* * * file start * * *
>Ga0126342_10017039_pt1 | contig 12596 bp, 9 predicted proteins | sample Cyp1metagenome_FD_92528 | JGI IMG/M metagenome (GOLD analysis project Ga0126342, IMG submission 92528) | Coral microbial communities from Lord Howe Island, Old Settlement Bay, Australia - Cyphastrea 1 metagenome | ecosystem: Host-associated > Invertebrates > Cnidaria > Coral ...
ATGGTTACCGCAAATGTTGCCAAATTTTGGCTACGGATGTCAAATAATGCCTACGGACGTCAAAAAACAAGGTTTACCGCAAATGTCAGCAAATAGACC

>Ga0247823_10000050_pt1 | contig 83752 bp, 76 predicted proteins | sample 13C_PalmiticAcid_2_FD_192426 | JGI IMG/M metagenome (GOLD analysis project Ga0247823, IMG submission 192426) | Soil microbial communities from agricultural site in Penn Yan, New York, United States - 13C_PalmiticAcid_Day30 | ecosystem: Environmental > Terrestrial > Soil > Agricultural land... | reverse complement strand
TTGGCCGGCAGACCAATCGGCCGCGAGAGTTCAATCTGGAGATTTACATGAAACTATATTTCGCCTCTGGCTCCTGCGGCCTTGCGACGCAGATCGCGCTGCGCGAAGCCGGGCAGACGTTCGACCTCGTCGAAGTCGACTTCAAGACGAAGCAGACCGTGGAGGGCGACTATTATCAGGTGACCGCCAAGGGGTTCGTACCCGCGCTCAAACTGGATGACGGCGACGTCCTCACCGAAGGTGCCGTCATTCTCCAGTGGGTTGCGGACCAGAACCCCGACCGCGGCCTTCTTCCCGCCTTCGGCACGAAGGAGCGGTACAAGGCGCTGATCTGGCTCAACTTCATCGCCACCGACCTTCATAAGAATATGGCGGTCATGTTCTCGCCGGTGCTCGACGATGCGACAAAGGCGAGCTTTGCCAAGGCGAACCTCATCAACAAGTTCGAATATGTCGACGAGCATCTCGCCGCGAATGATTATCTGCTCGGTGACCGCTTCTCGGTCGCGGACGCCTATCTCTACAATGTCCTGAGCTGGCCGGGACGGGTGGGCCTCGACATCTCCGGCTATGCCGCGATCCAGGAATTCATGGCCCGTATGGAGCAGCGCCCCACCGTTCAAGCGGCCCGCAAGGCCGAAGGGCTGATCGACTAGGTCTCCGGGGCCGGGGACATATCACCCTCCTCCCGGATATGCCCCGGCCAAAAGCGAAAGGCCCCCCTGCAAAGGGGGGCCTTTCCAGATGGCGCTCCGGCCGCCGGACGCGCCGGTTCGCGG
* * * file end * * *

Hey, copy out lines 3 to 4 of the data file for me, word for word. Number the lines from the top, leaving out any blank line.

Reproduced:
>Ga0247823_10000050_pt1 | contig 83752 bp, 76 predicted proteins | sample 13C_PalmiticAcid_2_FD_192426 | JGI IMG/M metagenome (GOLD analysis project Ga0247823, IMG submission 192426) | Soil microbial communities from agricultural site in Penn Yan, New York, United States - 13C_PalmiticAcid_Day30 | ecosystem: Environmental > Terrestrial > Soil > Agricultural land... | reverse complement strand
TTGGCCGGCAGACCAATCGGCCGCGAGAGTTCAATCTGGAGATTTACATGAAACTATATTTCGCCTCTGGCTCCTGCGGCCTTGCGACGCAGATCGCGCTGCGCGAAGCCGGGCAGACGTTCGACCTCGTCGAAGTCGACTTCAAGACGAAGCAGACCGTGGAGGGCGACTATTATCAGGTGACCGCCAAGGGGTTCGTACCCGCGCTCAAACTGGATGACGGCGACGTCCTCACCGAAGGTGCCGTCATTCTCCAGTGGGTTGCGGACCAGAACCCCGACCGCGGCCTTCTTCCCGCCTTCGGCACGAAGGAGCGGTACAAGGCGCTGATCTGGCTCAACTTCATCGCCACCGACCTTCATAAGAATATGGCGGTCATGTTCTCGCCGGTGCTCGACGATGCGACAAAGGCGAGCTTTGCCAAGGCGAACCTCATCAACAAGTTCGAATATGTCGACGAGCATCTCGCCGCGAATGATTATCTGCTCGGTGACCGCTTCTCGGTCGCGGACGCCTATCTCTACAATGTCCTGAGCTGGCCGGGACGGGTGGGCCTCGACATCTCCGGCTATGCCGCGATCCAGGAATTCATGGCCCGTATGGAGCAGCGCCCCACCGTTCAAGCGGCCCGCAAGGCCGAAGGGCTGATCGACTAGGTCTCCGGGGCCGGGGACATATCACCCTCCTCCCGGATATGCCCCGGCCAAAAGCGAAAGGCCCCCCTGCAAAGGGGGGCCTTTCCAGATGGCGCTCCGGCCGCCGGACGCGCCGGTTCGCGG